Disability is the consequence of an impairment that may be physical, cognitive, intellectual, mental, sensory, developmental, or some combination of these that result in restrictions on an individual’s ability to participate in everyday life.
Information on NMDS Disabilities
Intellectual disabilities applies to conditions appearing in the developmental period (age 0–18 years) associated with impairments of mental functions, difficulties in learning and performing certain daily life skills and limitations of adaptive skills in the context of community environments compared to others of the same age. This includes Down syndrome, tuberous sclerosis and cri-du-chat syndrome.
Specific learning/Attention Deficit Disorder
Specific learning/Attention Deficit Disorder (ADD) (other than intellectual)— learning disability is a general term referring to a group of disabilities, presumed due to central nervous system dysfunction rather than an intellectual disability, covering significant difficulties in the acquisition and use of organisational skills, listening, speaking, reading, writing, reasoning or mathematical skills.
Autism (including Asperger’s syndrome and Pervasive Developmental Delay)
Autism is used to describe pervasive developmental disorders involving disturbances in cognition, interpersonal communication, social interactions and behaviour (in particular obsessive, ritualistic, stereotyped and rigid behaviours).
Physical 5 Acquired Brain Injury
Used to describe conditions that are attributable to a physical cause or impact on the ability to perform physical activities, such as mobility. Physical disability often includes impairments of the neuromusculoskeletal systems including, for example, the effects of paraplegia, quadriplegia, muscular dystrophy, Motor Neurone Disease, neuromuscular disorders, Cerebral Palsy, absence or deformities of limbs, Spina Bifida, arthritis, back disorders, ataxia, bone formation or degeneration and scoliosis.
Neurological (including Epilepsy and Alzheimer’s Disease)
Applies to impairments of the nervous system occurring after birth, includes Epilepsy and organic dementias (for example, Alzheimer’s Disease) as well as such conditions as Multiple Sclerosis and Parkinson’s Disease.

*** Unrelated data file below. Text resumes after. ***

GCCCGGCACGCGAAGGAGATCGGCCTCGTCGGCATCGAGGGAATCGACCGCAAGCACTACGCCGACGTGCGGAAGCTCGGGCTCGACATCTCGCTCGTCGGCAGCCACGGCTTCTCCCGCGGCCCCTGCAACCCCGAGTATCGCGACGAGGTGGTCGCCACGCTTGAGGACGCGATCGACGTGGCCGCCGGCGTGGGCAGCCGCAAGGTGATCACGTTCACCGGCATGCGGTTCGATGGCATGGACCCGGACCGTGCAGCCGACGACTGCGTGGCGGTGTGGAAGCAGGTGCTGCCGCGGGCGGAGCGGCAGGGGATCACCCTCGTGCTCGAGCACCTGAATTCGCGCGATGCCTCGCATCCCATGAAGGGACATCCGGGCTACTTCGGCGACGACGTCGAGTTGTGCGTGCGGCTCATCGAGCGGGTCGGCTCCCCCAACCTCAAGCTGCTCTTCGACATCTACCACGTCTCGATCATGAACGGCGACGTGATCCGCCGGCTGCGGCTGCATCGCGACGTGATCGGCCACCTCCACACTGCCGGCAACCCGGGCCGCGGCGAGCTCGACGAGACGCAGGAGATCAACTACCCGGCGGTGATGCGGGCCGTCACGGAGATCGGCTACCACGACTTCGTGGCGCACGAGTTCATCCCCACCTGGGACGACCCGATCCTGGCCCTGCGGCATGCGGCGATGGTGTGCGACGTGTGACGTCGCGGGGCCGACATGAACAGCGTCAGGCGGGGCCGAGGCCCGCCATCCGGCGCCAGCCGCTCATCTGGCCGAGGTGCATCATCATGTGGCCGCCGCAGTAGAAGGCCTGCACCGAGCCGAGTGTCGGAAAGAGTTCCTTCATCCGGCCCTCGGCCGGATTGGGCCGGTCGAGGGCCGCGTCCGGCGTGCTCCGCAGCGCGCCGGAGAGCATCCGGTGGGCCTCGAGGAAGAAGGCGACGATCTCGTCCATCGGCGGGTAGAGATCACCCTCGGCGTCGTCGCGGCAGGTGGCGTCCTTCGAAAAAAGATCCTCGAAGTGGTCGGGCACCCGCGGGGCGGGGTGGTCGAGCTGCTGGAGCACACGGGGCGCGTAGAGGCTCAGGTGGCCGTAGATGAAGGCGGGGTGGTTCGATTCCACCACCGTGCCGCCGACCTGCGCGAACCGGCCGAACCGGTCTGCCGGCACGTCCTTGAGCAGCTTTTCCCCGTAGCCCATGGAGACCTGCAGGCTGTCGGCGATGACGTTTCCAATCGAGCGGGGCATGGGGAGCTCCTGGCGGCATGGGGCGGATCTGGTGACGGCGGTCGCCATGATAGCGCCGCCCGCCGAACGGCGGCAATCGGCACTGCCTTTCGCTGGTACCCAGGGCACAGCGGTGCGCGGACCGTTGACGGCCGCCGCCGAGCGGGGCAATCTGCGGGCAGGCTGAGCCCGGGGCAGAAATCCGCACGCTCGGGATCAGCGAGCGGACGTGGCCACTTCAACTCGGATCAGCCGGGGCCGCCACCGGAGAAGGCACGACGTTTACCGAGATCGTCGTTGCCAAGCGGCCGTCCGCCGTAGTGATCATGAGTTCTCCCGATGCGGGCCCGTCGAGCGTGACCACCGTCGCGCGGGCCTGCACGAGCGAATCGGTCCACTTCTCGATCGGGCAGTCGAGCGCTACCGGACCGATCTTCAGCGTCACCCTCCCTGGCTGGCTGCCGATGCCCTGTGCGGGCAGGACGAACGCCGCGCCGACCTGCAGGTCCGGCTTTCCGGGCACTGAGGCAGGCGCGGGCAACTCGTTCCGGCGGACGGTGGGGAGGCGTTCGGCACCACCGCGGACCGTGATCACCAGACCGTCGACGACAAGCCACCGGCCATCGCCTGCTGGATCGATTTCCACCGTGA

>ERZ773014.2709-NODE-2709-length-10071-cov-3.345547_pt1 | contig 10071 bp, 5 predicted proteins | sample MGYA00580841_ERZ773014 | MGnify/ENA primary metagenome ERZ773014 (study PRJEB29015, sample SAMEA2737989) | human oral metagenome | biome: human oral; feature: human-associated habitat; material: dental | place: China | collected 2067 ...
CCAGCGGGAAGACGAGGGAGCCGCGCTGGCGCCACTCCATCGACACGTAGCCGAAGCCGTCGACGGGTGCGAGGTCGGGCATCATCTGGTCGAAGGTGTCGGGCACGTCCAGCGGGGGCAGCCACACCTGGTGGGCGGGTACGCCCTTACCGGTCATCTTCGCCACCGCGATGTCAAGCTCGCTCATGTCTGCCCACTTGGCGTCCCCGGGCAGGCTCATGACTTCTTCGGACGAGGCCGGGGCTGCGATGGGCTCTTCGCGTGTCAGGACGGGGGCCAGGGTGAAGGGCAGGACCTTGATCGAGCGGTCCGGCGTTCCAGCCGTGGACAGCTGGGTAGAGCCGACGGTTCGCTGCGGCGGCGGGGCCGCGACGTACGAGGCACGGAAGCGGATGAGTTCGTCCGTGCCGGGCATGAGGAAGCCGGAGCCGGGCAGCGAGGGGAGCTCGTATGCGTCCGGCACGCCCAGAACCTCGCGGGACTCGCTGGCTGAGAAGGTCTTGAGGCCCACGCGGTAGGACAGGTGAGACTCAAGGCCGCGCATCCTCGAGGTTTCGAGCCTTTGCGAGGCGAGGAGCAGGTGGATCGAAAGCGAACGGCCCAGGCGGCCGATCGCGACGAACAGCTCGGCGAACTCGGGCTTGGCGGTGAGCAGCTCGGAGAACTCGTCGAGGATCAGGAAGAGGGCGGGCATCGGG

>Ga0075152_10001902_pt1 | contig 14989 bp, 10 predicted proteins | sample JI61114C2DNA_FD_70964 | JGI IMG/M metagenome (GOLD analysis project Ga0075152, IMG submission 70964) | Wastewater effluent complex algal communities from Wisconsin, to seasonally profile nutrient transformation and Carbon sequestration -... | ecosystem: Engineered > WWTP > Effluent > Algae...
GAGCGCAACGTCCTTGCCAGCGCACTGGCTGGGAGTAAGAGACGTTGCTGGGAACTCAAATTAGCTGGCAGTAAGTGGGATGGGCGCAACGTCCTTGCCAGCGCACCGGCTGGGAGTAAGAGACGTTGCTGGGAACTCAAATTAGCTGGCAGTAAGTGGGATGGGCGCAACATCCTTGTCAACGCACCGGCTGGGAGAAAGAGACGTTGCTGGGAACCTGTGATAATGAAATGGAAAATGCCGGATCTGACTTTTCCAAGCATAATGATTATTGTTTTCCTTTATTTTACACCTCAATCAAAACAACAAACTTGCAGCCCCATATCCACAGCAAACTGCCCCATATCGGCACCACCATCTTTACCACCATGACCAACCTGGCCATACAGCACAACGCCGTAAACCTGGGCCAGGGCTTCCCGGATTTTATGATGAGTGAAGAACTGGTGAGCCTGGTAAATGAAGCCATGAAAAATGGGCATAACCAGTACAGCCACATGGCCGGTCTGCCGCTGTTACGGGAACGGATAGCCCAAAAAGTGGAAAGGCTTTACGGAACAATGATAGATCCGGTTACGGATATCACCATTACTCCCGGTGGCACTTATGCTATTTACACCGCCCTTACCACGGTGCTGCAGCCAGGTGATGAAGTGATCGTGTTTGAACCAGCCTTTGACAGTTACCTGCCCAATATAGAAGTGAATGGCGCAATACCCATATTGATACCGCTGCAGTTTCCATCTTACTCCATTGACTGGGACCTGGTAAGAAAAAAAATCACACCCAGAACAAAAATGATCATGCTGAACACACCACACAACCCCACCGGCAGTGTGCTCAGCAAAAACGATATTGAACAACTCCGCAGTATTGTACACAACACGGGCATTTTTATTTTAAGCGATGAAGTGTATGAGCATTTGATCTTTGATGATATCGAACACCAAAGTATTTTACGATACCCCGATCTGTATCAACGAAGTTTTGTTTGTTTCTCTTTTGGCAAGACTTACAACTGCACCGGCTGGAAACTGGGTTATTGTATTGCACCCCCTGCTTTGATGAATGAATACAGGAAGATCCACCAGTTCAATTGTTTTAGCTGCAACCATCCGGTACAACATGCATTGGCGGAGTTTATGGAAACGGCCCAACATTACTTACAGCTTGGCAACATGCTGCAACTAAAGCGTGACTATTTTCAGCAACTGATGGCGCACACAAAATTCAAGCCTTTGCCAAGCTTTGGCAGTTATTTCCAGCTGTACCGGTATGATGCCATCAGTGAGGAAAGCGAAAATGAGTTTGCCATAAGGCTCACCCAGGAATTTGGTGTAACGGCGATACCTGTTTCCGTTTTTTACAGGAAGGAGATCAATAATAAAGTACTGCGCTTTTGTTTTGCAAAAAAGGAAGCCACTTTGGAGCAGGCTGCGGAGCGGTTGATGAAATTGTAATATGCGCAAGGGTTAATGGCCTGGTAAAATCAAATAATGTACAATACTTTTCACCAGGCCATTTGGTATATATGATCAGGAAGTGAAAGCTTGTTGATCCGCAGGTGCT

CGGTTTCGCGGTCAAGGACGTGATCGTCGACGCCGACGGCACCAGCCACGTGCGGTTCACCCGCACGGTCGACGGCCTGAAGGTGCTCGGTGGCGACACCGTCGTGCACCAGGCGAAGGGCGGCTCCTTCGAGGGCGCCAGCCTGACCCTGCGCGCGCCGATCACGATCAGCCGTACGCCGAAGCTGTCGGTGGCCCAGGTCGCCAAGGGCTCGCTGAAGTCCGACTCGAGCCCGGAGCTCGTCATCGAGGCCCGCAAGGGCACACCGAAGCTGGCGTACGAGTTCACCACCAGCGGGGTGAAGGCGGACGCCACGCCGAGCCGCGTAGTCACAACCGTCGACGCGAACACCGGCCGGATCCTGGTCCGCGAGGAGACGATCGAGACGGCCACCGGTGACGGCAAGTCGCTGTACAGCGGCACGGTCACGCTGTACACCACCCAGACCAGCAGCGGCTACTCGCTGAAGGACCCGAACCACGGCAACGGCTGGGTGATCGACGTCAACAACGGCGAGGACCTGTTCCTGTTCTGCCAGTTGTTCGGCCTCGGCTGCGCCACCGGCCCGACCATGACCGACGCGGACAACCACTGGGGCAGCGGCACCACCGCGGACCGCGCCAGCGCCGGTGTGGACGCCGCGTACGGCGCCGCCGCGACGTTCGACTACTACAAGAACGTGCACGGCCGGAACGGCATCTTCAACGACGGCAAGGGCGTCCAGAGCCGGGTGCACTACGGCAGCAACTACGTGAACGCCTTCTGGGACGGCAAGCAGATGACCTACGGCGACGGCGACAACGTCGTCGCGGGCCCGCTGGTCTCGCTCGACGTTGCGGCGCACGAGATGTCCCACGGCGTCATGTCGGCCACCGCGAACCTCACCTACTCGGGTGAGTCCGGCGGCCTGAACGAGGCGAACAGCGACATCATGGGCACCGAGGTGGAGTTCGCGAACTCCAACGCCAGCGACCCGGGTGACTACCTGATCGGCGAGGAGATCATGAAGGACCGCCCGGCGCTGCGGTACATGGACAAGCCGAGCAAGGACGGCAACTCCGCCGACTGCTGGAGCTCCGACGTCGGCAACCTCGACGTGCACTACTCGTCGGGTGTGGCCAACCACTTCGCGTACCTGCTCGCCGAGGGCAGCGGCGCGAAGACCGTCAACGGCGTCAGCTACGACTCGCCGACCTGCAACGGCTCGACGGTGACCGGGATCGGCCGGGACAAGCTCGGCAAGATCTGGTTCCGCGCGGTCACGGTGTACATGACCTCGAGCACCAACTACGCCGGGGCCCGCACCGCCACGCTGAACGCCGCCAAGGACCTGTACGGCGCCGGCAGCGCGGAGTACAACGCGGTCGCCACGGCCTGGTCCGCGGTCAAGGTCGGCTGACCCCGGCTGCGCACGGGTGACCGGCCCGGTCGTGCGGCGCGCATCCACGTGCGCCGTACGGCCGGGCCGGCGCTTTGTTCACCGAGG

Deafblind (dual sensory)
Refers to dual sensory impairments associated with severe restrictions in communication, and participation in community life. Deafblindness is not just vision impairment with a hearing loss, or a hearing loss with a vision impairment. Deafblindness is a unique disability of its own requiring distinct communication and teaching practices.
Encompasses blindness and vision impairment (not corrected by glasses or contact lenses), which can cause severe restriction in communication and mobility, and in the ability to participate in community life.
Encompasses deafness, hearing impairment, hearing loss.
Encompasses speech loss, impairment and/or difficulty in being understood.
Psychiatric disability includes recognisable symptoms and behaviour patterns, frequently associated with distress, which may impair personal functioning in normal social activity. Includes the typical effects of conditions such as schizophrenia, affective disorders, anxiety disorders, addictive behaviours, personality disorders, stress, psychosis, depression and adjustment disorders. For psychiatric disability one would normally expect there to be a diagnosis. General issues with behaviour (where there is no specific diagnosis) should be reflected in the support needs data (for example, support needs in relation to ‘interpersonal interactions and relationships’) rather than here in ‘disability group’. Includes: schizophrenia, affective disorders, anxiety disorders, addictive behaviours, personality disorders, stress, psychosis, depression and adjustment disorders.
Applies to children aged 0–5 where conditions have appeared in the early developmental period, but no specific diagnosis has been made and the specific disability group is not yet known.
Information on NMDS Disabilities